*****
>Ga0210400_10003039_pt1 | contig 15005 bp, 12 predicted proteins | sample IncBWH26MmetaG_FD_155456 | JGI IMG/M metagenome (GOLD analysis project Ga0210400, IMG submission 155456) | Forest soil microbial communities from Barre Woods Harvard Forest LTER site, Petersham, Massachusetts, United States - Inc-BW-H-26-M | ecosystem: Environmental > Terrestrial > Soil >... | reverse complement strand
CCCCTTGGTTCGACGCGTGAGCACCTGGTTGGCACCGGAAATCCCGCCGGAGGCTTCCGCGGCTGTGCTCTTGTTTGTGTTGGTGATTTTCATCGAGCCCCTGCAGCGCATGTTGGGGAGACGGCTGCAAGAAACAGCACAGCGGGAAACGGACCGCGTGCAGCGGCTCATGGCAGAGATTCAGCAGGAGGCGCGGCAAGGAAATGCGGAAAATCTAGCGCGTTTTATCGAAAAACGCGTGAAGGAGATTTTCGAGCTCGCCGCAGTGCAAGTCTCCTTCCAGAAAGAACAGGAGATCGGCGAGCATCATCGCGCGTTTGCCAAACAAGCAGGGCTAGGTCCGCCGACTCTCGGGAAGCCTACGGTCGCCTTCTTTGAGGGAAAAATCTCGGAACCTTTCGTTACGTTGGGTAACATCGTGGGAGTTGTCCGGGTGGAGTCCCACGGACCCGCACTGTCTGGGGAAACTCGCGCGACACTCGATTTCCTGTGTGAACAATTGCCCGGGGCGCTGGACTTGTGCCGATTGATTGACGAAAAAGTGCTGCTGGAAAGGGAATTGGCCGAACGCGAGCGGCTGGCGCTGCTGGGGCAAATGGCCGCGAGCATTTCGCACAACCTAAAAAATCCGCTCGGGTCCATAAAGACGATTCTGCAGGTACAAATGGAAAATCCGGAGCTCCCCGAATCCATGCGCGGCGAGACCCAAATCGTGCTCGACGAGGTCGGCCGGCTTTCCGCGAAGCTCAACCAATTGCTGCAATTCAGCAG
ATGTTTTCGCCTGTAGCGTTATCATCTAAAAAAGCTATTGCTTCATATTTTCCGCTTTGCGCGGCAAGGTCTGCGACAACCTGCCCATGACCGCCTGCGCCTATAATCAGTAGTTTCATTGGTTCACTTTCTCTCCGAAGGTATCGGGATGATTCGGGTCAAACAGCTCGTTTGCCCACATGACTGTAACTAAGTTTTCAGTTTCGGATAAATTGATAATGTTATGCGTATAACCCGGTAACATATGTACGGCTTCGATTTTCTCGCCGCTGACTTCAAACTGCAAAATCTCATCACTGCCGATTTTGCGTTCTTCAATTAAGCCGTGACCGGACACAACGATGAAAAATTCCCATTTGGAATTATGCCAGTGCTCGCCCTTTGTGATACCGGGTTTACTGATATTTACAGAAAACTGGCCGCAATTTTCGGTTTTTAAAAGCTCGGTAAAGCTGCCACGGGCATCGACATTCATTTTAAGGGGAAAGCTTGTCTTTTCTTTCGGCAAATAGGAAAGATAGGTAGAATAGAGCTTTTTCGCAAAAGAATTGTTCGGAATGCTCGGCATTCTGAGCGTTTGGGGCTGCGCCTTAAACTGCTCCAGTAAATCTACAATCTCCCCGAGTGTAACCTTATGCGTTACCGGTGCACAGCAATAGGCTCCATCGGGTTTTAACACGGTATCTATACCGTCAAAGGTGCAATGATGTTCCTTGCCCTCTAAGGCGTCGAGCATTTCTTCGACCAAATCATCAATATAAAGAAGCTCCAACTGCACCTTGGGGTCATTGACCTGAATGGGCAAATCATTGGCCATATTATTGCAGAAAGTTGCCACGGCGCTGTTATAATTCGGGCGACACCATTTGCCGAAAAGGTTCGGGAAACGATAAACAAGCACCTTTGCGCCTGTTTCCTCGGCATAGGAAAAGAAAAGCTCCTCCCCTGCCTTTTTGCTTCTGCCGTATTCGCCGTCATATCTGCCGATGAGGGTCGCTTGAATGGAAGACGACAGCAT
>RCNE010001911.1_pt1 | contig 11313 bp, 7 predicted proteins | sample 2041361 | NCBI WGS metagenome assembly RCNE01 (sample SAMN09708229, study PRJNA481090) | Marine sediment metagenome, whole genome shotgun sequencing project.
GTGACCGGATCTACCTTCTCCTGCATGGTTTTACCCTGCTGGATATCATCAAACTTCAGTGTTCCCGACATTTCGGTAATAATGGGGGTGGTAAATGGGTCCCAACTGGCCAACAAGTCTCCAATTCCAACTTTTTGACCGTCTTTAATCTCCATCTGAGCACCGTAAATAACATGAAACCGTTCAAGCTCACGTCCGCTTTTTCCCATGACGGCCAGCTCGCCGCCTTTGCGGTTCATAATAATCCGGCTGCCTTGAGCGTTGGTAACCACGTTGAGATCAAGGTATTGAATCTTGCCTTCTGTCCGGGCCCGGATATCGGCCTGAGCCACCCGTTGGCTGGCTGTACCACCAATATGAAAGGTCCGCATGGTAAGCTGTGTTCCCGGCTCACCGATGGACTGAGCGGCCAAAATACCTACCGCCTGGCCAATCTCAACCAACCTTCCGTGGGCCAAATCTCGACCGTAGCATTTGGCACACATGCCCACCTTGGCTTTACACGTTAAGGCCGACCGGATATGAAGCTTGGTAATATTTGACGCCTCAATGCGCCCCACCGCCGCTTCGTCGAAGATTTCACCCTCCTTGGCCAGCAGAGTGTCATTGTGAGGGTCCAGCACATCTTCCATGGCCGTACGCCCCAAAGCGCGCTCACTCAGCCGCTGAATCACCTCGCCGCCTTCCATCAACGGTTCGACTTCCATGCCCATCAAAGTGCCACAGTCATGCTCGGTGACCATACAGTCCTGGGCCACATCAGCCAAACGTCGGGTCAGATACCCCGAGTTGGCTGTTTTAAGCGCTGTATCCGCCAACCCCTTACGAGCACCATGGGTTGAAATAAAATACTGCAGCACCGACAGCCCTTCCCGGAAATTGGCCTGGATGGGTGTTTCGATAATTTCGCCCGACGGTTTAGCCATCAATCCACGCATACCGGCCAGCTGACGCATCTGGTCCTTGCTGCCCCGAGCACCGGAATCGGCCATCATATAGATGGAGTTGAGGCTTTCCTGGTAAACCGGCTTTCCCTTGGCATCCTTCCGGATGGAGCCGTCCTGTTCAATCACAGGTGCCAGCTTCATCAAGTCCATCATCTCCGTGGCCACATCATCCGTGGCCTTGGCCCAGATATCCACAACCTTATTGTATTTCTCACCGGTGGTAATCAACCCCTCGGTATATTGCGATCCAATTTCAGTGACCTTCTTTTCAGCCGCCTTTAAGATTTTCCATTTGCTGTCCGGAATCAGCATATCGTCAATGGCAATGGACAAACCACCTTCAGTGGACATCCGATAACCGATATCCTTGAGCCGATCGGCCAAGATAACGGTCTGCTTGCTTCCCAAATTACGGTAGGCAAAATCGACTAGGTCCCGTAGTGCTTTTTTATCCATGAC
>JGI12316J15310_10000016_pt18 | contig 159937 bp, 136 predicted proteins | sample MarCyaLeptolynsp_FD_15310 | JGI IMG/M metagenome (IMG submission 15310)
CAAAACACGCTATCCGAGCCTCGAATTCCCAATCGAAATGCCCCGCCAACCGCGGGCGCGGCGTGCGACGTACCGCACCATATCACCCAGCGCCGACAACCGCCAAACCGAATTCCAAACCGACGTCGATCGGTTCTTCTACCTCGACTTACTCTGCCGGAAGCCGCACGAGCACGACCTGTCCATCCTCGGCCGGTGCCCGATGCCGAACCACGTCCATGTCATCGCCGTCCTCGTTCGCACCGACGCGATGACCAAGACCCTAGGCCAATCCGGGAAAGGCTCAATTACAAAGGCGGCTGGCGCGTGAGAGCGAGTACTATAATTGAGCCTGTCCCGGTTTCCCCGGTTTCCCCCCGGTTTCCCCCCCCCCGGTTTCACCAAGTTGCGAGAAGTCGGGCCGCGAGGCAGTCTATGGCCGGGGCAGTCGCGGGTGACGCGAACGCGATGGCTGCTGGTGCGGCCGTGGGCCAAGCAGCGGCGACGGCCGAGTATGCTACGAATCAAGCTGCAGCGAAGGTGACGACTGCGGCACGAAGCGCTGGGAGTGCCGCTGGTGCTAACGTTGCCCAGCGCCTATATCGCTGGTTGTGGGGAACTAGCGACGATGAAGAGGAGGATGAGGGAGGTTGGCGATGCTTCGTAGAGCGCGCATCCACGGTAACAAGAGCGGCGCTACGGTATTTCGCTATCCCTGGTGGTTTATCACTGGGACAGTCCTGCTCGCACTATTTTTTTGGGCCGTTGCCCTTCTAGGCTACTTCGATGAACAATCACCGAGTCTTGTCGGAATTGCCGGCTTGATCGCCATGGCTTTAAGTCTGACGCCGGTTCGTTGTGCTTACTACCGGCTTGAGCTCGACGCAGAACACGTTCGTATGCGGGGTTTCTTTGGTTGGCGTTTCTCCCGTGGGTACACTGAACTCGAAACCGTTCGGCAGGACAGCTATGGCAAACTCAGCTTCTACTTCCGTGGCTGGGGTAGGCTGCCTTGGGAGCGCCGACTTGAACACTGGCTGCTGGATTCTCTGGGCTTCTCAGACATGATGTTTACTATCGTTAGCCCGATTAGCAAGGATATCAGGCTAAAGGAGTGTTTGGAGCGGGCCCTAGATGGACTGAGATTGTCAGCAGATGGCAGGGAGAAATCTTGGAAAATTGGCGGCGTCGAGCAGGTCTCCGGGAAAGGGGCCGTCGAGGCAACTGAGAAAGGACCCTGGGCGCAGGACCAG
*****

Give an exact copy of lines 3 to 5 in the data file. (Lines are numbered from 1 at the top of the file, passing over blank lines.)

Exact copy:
ATGTTTTCGCCTGTAGCGTTATCATCTAAAAAAGCTATTGCTTCATATTTTCCGCTTTGCGCGGCAAGGTCTGCGACAACCTGCCCATGACCGCCTGCGCCTATAATCAGTAGTTTCATTGGTTCACTTTCTCTCCGAAGGTATCGGGATGATTCGGGTCAAACAGCTCGTTTGCCCACATGACTGTAACTAAGTTTTCAGTTTCGGATAAATTGATAATGTTATGCGTATAACCCGGTAACATATGTACGGCTTCGATTTTCTCGCCGCTGACTTCAAACTGCAAAATCTCATCACTGCCGATTTTGCGTTCTTCAATTAAGCCGTGACCGGACACAACGATGAAAAATTCCCATTTGGAATTATGCCAGTGCTCGCCCTTTGTGATACCGGGTTTACTGATATTTACAGAAAACTGGCCGCAATTTTCGGTTTTTAAAAGCTCGGTAAAGCTGCCACGGGCATCGACATTCATTTTAAGGGGAAAGCTTGTCTTTTCTTTCGGCAAATAGGAAAGATAGGTAGAATAGAGCTTTTTCGCAAAAGAATTGTTCGGAATGCTCGGCATTCTGAGCGTTTGGGGCTGCGCCTTAAACTGCTCCAGTAAATCTACAATCTCCCCGAGTGTAACCTTATGCGTTACCGGTGCACAGCAATAGGCTCCATCGGGTTTTAACACGGTATCTATACCGTCAAAGGTGCAATGATGTTCCTTGCCCTCTAAGGCGTCGAGCATTTCTTCGACCAAATCATCAATATAAAGAAGCTCCAACTGCACCTTGGGGTCATTGACCTGAATGGGCAAATCATTGGCCATATTATTGCAGAAAGTTGCCACGGCGCTGTTATAATTCGGGCGACACCATTTGCCGAAAAGGTTCGGGAAACGATAAACAAGCACCTTTGCGCCTGTTTCCTCGGCATAGGAAAAGAAAAGCTCCTCCCCTGCCTTTTTGCTTCTGCCGTATTCGCCGTCATATCTGCCGATGAGGGTCGCTTGAATGGAAGACGACAGCAT
>RCNE010001911.1_pt1 | contig 11313 bp, 7 predicted proteins | sample 2041361 | NCBI WGS metagenome assembly RCNE01 (sample SAMN09708229, study PRJNA481090) | Marine sediment metagenome, whole genome shotgun sequencing project.
GTGACCGGATCTACCTTCTCCTGCATGGTTTTACCCTGCTGGATATCATCAAACTTCAGTGTTCCCGACATTTCGGTAATAATGGGGGTGGTAAATGGGTCCCAACTGGCCAACAAGTCTCCAATTCCAACTTTTTGACCGTCTTTAATCTCCATCTGAGCACCGTAAATAACATGAAACCGTTCAAGCTCACGTCCGCTTTTTCCCATGACGGCCAGCTCGCCGCCTTTGCGGTTCATAATAATCCGGCTGCCTTGAGCGTTGGTAACCACGTTGAGATCAAGGTATTGAATCTTGCCTTCTGTCCGGGCCCGGATATCGGCCTGAGCCACCCGTTGGCTGGCTGTACCACCAATATGAAAGGTCCGCATGGTAAGCTGTGTTCCCGGCTCACCGATGGACTGAGCGGCCAAAATACCTACCGCCTGGCCAATCTCAACCAACCTTCCGTGGGCCAAATCTCGACCGTAGCATTTGGCACACATGCCCACCTTGGCTTTACACGTTAAGGCCGACCGGATATGAAGCTTGGTAATATTTGACGCCTCAATGCGCCCCACCGCCGCTTCGTCGAAGATTTCACCCTCCTTGGCCAGCAGAGTGTCATTGTGAGGGTCCAGCACATCTTCCATGGCCGTACGCCCCAAAGCGCGCTCACTCAGCCGCTGAATCACCTCGCCGCCTTCCATCAACGGTTCGACTTCCATGCCCATCAAAGTGCCACAGTCATGCTCGGTGACCATACAGTCCTGGGCCACATCAGCCAAACGTCGGGTCAGATACCCCGAGTTGGCTGTTTTAAGCGCTGTATCCGCCAACCCCTTACGAGCACCATGGGTTGAAATAAAATACTGCAGCACCGACAGCCCTTCCCGGAAATTGGCCTGGATGGGTGTTTCGATAATTTCGCCCGACGGTTTAGCCATCAATCCACGCATACCGGCCAGCTGACGCATCTGGTCCTTGCTGCCCCGAGCACCGGAATCGGCCATCATATAGATGGAGTTGAGGCTTTCCTGGTAAACCGGCTTTCCCTTGGCATCCTTCCGGATGGAGCCGTCCTGTTCAATCACAGGTGCCAGCTTCATCAAGTCCATCATCTCCGTGGCCACATCATCCGTGGCCTTGGCCCAGATATCCACAACCTTATTGTATTTCTCACCGGTGGTAATCAACCCCTCGGTATATTGCGATCCAATTTCAGTGACCTTCTTTTCAGCCGCCTTTAAGATTTTCCATTTGCTGTCCGGAATCAGCATATCGTCAATGGCAATGGACAAACCACCTTCAGTGGACATCCGATAACCGATATCCTTGAGCCGATCGGCCAAGATAACGGTCTGCTTGCTTCCCAAATTACGGTAGGCAAAATCGACTAGGTCCCGTAGTGCTTTTTTATCCATGAC